After spending four years living in a soulless apartment in a converted hotel in Abu Dhabi, Gabriel Ward was itching to return to the UK.
The primary school teacher, 54, had taken a larger salary in the Middle East so he could build up his small private pension.
But he always intended to move back before he retired and, by 2015, he’d had enough. He started spending his time scouring the internet for affordable homes around Manchester, near his extended family.
When he stumbled across an advertisement for a block of £120,000 luxury apartments in an up-and-coming part of Manchester, it felt like the opportunity he’d been waiting for.
Promise: An artist’s impression of the the Pinnacle Angelgate development near Manchester. Around 320 buyers handed £33m in total to the company behind the development
The development, yet to be built, was part of a major drive to bring new, high-end housing to cities in the North of England.
These trendy properties were being billed as the jewels in the crown of the ‘Northern powerhouse’ — then-chancellor George Osborne’s drive for better infrastructure in the North — and would bring young professionals to previously uninhabited areas of Liverpool, Sheffield and Manchester.
Gabriel had squirrelled away just enough to afford a £120,000 one-bed flat. And if he got a job nearby, he’d be able to continue building up his pension pot for retirement, when he’d be mortgage-free.
He put down the required 80 per cent deposit, or £96,000, leaving just enough in his life savings to cover the remaining £24,000 when it was due on completion.
Although it was a large sum, he only had to put down £3,000 to start with and he was reassured that he was making a smart investment.
Construction was due to finish in November 2016, meaning Gabriel should have been in by Christmas. But his one-bedroom flat hasn’t been built.
The Angelgate plot is an abandoned building site. And there is little prospect of Gabriel, who is now in remission from cancer, ever getting his money back.
Around 320 Angelgate buyers have handed £33 million in total to the company behind the development, and now just £2 million of their investment remains, documents show.
Across the country, thousands of investors in so-called buyer-funded developments are in the same boat.
With these schemes, you are required to pay a deposit of up to 80 per cent for a property that has yet to be built. This is because the buyers — rather than a bank — fund the entire cost of development, from marketing to construction.
Duped: Gabriel Ward paid a £3,000 reservation fee for his Angelgate flat in January 2015
It’s a risky building model that became popular after the 2008 financial crash, when banks grew unwilling to back major property deals.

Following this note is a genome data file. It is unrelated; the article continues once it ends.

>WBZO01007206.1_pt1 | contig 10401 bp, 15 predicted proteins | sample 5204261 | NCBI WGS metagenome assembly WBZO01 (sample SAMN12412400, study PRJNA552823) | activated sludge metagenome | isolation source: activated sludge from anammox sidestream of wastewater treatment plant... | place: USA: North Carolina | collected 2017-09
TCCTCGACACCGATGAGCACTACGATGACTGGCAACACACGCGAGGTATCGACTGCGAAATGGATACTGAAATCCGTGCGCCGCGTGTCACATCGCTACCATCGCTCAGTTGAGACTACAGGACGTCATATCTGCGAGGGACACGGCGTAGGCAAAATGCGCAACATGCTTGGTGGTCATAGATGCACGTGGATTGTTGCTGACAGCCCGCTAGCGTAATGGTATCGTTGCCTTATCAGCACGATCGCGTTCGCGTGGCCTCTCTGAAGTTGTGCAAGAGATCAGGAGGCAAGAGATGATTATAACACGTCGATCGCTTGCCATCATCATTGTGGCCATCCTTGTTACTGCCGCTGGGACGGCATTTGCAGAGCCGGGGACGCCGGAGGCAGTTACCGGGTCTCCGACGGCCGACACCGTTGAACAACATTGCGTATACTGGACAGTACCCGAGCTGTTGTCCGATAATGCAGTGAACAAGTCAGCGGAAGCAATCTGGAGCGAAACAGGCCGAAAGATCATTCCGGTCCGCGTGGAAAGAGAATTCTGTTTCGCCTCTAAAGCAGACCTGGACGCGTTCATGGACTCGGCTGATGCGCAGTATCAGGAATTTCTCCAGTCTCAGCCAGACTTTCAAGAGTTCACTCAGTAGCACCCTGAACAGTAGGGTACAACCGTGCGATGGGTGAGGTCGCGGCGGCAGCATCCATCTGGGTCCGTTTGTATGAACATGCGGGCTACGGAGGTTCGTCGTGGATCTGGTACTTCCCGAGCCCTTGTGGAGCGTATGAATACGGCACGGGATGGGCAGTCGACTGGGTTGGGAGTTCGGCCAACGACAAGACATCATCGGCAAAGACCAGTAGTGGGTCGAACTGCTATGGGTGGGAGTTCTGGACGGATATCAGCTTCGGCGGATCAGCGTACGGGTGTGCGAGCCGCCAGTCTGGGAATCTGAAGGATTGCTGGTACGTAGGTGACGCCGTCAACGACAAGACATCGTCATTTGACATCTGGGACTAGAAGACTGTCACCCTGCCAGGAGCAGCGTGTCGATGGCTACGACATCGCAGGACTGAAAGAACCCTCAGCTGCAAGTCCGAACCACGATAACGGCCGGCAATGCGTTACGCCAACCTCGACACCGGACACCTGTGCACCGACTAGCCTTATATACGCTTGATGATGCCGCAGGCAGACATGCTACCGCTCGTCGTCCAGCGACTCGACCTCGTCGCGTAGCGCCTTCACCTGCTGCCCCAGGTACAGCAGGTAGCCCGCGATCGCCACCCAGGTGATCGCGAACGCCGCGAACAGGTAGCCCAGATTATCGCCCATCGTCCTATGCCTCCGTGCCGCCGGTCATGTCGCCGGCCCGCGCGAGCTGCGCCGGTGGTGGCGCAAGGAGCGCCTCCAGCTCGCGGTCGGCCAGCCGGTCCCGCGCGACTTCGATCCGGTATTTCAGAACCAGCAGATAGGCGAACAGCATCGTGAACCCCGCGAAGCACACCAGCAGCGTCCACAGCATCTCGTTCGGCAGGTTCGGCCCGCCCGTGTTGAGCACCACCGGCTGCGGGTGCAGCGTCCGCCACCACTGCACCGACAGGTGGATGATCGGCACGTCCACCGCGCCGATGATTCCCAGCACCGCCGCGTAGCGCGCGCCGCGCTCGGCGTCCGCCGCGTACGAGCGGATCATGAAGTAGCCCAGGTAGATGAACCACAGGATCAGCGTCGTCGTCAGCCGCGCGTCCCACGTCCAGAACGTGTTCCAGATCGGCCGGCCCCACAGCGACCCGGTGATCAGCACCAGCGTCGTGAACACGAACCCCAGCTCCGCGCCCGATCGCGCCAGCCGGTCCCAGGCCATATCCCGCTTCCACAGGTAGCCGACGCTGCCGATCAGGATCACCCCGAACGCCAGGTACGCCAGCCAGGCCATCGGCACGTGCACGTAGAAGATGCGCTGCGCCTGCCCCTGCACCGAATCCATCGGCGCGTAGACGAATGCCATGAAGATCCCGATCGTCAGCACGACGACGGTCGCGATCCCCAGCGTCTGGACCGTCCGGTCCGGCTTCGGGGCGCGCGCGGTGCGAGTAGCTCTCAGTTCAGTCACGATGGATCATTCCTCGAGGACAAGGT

Gabriel paid a £3,000 reservation fee for his Angelgate flat in January 2015.
The developer, Manchester-based Pinnacle Angelgate Ltd, recommended a solicitor (through a third party) to help with his paperwork.
Construction began in 2015 but progress was slow. In June, pictures sent to buyers in a progress report show diggers breaking ground with a sign in the forefront saying: ‘Sophisticated high-end design makes this an unrivalled city development.’ But by November work at the site had halted.
Throughout the year, Gabriel and the other investors received emails from Pinnacle explaining that there was an issue with the subcontractor that was causing delay with the building work.
But they were assured that the project was still very much on track. Gabriel was told he needed to transfer the remainder of the £96,000 deposit or he would lose his reservation fee. This was when he first felt uneasy with the process.
He says: ‘Pinnacle started ramping up the pressure through the solicitor they referred me to.
‘They were quite threatening and kept pushing me to transfer the sum. I wasn’t worried that they were trying to defraud me at that stage.
‘But I did feel unsure about handing over every penny to my name. I was very keen to leave Abu Dhabi at the time so I sent the money.’
Gabriel paid the full deposit in the summer of 2015 after his solicitor stressed that he would be missing out on a great deal and faced losing his £3,000 reservation fee.
According to an official report from Pinnacle’s administrator Duncan Swift, of Moore Stephens chartered accountants, £28.7 million of investor deposits have been spent.
About £10 million is believed to have gone towards buying the land and basic construction. But no more than a few foundations have been laid.
Around £13 million was paid out in ‘sales commissions and operations costs’, the documents show.
The report says: ‘It is not clear how on any basis [Pinnacle] could justify spending 40 per cent of the funds received from buyers on sales and marketing commissions.’
Pinnacle refutes these claims. In a statement on its website, it points to problems with its contractor, PHD1 Construction Limited, which it tasked with carrying out the building work.
Pinnacle claims PHD1 undervalued the cost of the project by £20 million and couldn’t make progress with the original deposits.
Stark difference: The Pinnacle Angelgate site pictured on Tuesday – Construction was due to finish in 2016
PHD1 went into liquidation in 2015.Gabriel says the moment he discovered his £96,000 was lost is etched in his memory.
He had been diagnosed with a rare form of leukaemia in January 2016 and spent the following six months in hospital in Abu Dhabi.
He was sent an email by another investor who told him nearly all the money they had paid towards the homes had vanished. ‘I was recovering from six rounds of chemotherapy and had been in a very dark frame of mind because of my illness. Then all of a sudden I’m thinking: ‘So I’m going to live but now I’m completely broke’.
‘I felt such shame. I’ve never had a lot of money to my name, so I’m devastated to have fallen for their appalling tactics.’
Gabriel is now living from one pay cheque to another. He rents a room in a flat in North London, where he works as a supply teacher. Administrators have pulled the plug on the Angelgate project as a hunt begins for the millions that have vanished.
Pinnacle has links to convicted conman Tony Freeman, who was jailed for 18 months in 2006 for defrauding a cancer charity and whose home was reportedly raided in July 2017 over a £3 million tax fraud probe.
In local news reports, Pinnacle said the raid was a personal investigation and nothing to do with the company. It added that Freeman works for it as a consultant but denied that he has any involvement in the firm’s ownership. Mr Freeman could not be reached for comment.